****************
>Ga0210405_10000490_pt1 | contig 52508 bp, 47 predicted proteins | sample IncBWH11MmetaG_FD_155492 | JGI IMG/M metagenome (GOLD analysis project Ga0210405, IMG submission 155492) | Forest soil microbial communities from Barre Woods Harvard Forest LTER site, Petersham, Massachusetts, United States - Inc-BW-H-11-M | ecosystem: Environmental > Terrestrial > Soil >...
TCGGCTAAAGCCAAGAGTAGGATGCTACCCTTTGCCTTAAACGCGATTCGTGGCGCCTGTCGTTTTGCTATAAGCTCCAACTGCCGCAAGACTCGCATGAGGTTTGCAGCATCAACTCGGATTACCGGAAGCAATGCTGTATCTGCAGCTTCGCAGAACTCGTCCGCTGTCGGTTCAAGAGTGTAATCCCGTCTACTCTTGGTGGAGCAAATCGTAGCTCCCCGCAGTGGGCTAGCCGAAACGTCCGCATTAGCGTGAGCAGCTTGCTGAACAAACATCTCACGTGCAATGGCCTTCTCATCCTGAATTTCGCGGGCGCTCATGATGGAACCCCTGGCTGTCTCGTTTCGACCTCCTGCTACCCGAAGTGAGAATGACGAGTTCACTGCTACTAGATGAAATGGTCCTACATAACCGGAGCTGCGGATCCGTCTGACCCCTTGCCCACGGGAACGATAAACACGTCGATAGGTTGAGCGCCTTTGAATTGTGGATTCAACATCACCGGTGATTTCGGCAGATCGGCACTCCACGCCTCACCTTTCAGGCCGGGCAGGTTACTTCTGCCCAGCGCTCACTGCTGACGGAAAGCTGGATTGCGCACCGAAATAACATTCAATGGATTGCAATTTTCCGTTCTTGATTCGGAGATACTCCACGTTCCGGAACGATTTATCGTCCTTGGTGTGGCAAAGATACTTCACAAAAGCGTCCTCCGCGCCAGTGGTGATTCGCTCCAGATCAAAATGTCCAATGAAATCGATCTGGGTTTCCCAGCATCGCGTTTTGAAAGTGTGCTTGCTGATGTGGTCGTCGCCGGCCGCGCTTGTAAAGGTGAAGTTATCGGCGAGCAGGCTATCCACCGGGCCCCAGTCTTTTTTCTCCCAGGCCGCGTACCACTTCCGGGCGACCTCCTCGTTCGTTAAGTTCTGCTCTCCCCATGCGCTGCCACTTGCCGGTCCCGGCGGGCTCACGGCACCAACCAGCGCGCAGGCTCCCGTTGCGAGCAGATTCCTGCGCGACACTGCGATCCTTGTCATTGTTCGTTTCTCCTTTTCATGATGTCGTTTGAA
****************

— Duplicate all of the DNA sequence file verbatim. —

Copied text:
>Ga0210405_10000490_pt1 | contig 52508 bp, 47 predicted proteins | sample IncBWH11MmetaG_FD_155492 | JGI IMG/M metagenome (GOLD analysis project Ga0210405, IMG submission 155492) | Forest soil microbial communities from Barre Woods Harvard Forest LTER site, Petersham, Massachusetts, United States - Inc-BW-H-11-M | ecosystem: Environmental > Terrestrial > Soil >...
TCGGCTAAAGCCAAGAGTAGGATGCTACCCTTTGCCTTAAACGCGATTCGTGGCGCCTGTCGTTTTGCTATAAGCTCCAACTGCCGCAAGACTCGCATGAGGTTTGCAGCATCAACTCGGATTACCGGAAGCAATGCTGTATCTGCAGCTTCGCAGAACTCGTCCGCTGTCGGTTCAAGAGTGTAATCCCGTCTACTCTTGGTGGAGCAAATCGTAGCTCCCCGCAGTGGGCTAGCCGAAACGTCCGCATTAGCGTGAGCAGCTTGCTGAACAAACATCTCACGTGCAATGGCCTTCTCATCCTGAATTTCGCGGGCGCTCATGATGGAACCCCTGGCTGTCTCGTTTCGACCTCCTGCTACCCGAAGTGAGAATGACGAGTTCACTGCTACTAGATGAAATGGTCCTACATAACCGGAGCTGCGGATCCGTCTGACCCCTTGCCCACGGGAACGATAAACACGTCGATAGGTTGAGCGCCTTTGAATTGTGGATTCAACATCACCGGTGATTTCGGCAGATCGGCACTCCACGCCTCACCTTTCAGGCCGGGCAGGTTACTTCTGCCCAGCGCTCACTGCTGACGGAAAGCTGGATTGCGCACCGAAATAACATTCAATGGATTGCAATTTTCCGTTCTTGATTCGGAGATACTCCACGTTCCGGAACGATTTATCGTCCTTGGTGTGGCAAAGATACTTCACAAAAGCGTCCTCCGCGCCAGTGGTGATTCGCTCCAGATCAAAATGTCCAATGAAATCGATCTGGGTTTCCCAGCATCGCGTTTTGAAAGTGTGCTTGCTGATGTGGTCGTCGCCGGCCGCGCTTGTAAAGGTGAAGTTATCGGCGAGCAGGCTATCCACCGGGCCCCAGTCTTTTTTCTCCCAGGCCGCGTACCACTTCCGGGCGACCTCCTCGTTCGTTAAGTTCTGCTCTCCCCATGCGCTGCCACTTGCCGGTCCCGGCGGGCTCACGGCACCAACCAGCGCGCAGGCTCCCGTTGCGAGCAGATTCCTGCGCGACACTGCGATCCTTGTCATTGTTCGTTTCTCCTTTTCATGATGTCGTTTGAA